Friday, May 21, 2010

The man in the photograph

It's time I wrote a new blog: the last one is dated August 2009, whenever that was. This evening, I chaired a panel at an event held by the Anne Frank Trust (the UK partner of the Anne Frank House in Amsterdam). This evening's discussion was part of a month-long festival being held by the Trust in Woodhorn Museum, near Ashington in Northumberland. The main focus of the festival is an exhibition (one of several) devoted to Anne Frank, her family, their fate, and the events taking place in the world around them. Of her family, only one person survived, her father. She and her sister died in Bergen-Belsen, not that long before the end of the war.

During the discussion, people spoke of ways in which bigotry and hatred could be eliminated, and many worthy things were said about education and asylum seekers and terrorism. But before joining the panel, I had gone round the exhibition again, and two images out of hundreds had stayed in my mind this time. One, which many of you will have seen, shows a man standing half-way in a pit while a bunch of German soldiers idle and chat. One soldier stands next to the man, holding a pistol pointed at his head, and we know that once the picture has been taken, he will shoot his prisoner and let his body tumble into the pit on top of others, no doubt to be followed by many more. It is a disturbing photograph, not least because the prisoner – a Jewish man, we presume – stands awaiting death without cringing, with what little dignity is left to him. There is no-one to bid him farewell, no-one to whisper a prayer in his ear, only the soldiers, who have lost their humanity. Perhaps some of those soldiers are alive today, old men, near enough to death themselves. Are they riddled with guilt? Will there be someone to say comforting words to them and hold their hands on their deathbeds? Who knows? I just know that I wouldn't want to be one of them.

Another photograph in the exhibition is less well known. It shows a Jewish man with a beard. Behind him a German soldier is laughing. Unseen except for his hand, another soldier holds a long razor against the man's neck. Did he cut his throat with it? Or did he let him walk away, secure in the knowledge that, sooner or later, all Jews would die, that he would not even have to stain his uniform with Jewish blood because neater, more humane ways of killing had been introduced? Who knows?

Looking at those two photographs, I come away, like any normal person, with mixed feelings of pity and rage. And I come back to the discussions we had tonight and the assumption that all can be put right so long as we adhere to the Universal Declaration of Human Rights. All well and good, but I know that being kind to these thugs, seeking to enlist their help in educating their fellow Nazis, or (had it been written then) reading to them slowly from the Universal Declaration would end in raucous laughter and, quite probably, a bullet in my brain. The raw truth is that the only thing that would stop those killers as they go about their duty would be exactly that: a bullet in each of their heads. Against all my normal qualms about killing, I set the fact that, behind the man with the pistol, there is a long line of men, women, and children, each of whom will be made to stand in that pit, and that he means to kill them. And after him, another man with another pistol will down another hundred or thousand until the pit is full and the bodies are buried from sight. Like most of you, I would happily fire the gun.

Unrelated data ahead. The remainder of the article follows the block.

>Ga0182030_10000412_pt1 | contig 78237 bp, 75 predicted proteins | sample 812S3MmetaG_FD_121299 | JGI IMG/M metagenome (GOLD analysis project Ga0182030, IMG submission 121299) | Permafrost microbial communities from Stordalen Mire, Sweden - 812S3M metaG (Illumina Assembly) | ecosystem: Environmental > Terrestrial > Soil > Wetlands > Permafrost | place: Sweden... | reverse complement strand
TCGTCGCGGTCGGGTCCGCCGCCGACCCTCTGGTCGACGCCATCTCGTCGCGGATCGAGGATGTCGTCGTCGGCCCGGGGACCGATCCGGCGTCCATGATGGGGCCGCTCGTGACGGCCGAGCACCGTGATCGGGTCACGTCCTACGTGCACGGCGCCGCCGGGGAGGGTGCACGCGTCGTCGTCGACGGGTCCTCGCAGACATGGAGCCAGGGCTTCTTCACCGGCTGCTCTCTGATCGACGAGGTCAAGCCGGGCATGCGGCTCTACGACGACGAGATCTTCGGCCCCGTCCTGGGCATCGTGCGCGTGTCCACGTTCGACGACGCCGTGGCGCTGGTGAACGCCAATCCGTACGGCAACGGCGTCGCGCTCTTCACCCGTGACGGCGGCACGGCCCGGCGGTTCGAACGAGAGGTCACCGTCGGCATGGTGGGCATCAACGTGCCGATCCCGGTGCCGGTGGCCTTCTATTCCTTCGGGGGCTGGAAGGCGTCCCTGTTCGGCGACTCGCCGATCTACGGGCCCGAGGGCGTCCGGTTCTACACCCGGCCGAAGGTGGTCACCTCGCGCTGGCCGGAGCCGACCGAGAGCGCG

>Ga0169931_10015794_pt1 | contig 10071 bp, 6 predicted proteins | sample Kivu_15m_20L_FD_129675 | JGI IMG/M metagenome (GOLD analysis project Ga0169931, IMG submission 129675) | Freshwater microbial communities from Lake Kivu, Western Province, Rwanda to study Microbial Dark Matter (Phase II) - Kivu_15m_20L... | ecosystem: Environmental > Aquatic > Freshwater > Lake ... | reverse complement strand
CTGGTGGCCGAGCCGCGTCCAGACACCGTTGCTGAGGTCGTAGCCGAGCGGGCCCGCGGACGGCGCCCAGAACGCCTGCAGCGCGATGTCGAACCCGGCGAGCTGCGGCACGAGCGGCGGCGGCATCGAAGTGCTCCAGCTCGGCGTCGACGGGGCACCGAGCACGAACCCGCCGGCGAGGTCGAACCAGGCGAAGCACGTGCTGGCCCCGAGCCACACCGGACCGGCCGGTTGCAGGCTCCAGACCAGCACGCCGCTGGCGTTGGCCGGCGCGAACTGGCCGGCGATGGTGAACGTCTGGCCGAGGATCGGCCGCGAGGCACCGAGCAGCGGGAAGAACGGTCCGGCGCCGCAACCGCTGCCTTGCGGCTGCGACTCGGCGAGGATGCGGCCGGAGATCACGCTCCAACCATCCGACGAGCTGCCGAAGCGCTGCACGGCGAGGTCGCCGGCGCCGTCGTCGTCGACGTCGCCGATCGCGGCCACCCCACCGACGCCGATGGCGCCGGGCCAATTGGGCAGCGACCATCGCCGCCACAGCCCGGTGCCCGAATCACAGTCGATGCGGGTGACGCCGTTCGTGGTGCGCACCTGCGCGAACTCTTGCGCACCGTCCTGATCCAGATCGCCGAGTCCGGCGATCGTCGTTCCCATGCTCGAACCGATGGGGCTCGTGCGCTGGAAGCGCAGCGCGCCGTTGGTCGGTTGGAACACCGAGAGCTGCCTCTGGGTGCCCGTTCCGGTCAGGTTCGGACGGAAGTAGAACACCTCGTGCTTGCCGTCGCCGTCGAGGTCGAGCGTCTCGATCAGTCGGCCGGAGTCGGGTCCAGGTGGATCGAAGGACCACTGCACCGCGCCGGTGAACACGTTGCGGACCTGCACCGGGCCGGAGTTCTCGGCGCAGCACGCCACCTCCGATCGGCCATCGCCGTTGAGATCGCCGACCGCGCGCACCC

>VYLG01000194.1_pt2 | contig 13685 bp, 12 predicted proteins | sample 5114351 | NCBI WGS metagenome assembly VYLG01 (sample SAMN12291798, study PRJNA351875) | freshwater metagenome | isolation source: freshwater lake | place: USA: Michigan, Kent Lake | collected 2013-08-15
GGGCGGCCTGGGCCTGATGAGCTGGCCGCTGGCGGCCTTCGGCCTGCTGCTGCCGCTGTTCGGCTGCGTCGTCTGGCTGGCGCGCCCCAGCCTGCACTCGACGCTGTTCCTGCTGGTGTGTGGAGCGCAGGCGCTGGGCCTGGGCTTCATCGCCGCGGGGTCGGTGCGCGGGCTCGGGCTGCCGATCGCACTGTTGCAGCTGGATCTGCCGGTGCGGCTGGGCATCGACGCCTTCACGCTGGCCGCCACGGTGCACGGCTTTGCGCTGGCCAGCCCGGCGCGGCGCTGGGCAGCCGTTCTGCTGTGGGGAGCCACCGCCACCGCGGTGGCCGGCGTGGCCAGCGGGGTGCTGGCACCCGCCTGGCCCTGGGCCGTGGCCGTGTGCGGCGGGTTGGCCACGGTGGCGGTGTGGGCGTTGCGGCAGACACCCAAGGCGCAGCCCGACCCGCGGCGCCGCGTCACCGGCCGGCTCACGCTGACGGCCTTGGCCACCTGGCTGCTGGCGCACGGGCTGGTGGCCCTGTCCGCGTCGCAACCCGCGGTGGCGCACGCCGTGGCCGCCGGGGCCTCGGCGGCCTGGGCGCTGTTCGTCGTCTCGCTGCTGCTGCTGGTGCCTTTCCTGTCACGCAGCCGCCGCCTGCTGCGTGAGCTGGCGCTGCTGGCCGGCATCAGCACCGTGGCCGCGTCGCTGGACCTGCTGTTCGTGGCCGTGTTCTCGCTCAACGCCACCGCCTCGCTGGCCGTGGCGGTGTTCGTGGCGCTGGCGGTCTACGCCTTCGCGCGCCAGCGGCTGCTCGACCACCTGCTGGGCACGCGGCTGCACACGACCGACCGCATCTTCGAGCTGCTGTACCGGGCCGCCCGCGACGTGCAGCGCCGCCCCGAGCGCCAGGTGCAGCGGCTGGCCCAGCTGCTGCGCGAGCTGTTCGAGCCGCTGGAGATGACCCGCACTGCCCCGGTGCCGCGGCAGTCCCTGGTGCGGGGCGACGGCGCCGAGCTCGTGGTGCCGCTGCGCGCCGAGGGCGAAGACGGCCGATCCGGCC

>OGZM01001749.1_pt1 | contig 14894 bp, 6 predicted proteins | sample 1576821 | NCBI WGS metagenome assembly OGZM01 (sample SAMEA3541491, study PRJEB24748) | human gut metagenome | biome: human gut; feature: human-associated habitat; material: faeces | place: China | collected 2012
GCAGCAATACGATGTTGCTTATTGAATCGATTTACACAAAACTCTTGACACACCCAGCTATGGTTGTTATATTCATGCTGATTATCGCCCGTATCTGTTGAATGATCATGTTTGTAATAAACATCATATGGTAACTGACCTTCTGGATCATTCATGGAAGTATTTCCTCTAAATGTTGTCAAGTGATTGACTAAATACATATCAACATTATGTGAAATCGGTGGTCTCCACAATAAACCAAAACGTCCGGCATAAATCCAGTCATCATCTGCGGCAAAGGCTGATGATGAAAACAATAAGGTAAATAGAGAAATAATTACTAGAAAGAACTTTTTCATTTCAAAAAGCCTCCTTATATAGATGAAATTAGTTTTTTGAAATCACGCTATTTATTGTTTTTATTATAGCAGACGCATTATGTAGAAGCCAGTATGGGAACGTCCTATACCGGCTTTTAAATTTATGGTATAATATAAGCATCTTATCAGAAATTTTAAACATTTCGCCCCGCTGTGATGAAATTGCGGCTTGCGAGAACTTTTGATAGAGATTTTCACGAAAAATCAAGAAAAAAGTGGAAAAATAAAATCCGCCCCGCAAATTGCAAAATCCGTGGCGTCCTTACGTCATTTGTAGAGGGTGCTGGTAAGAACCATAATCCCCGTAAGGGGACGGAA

Chaim Potok once said 'There are no more gentle Jews'. Of, course, there are, millions of them. But what he meant is clear. The next time a thug with a pistol sets out to snuff out Jewish lives, he must reckon with Jews who will not just stand waiting for the bullet, but who know how to use guns themselves. And this, more than anything, is the logic behind Israel. Every time the IDF takes on Hamas or Hezbollah or Islamic Jihad, it makes a statement, that Israel was created as a safe haven for Jews.

Israel is not a nation founded on brute force, but it is a nation made up of individuals who, should they see others at the mercy of brutes and sadists will step up and bat. And every time someone sheds a tear for a Hamas gunman cut down or a suicide bomber put out of action or a missile-firing child-killer shot before he can send his missile aloft, I think to myself that they would not have shed a tear for that man teetering in the pit or that other trying to stop screaming as the razor caresses his neck.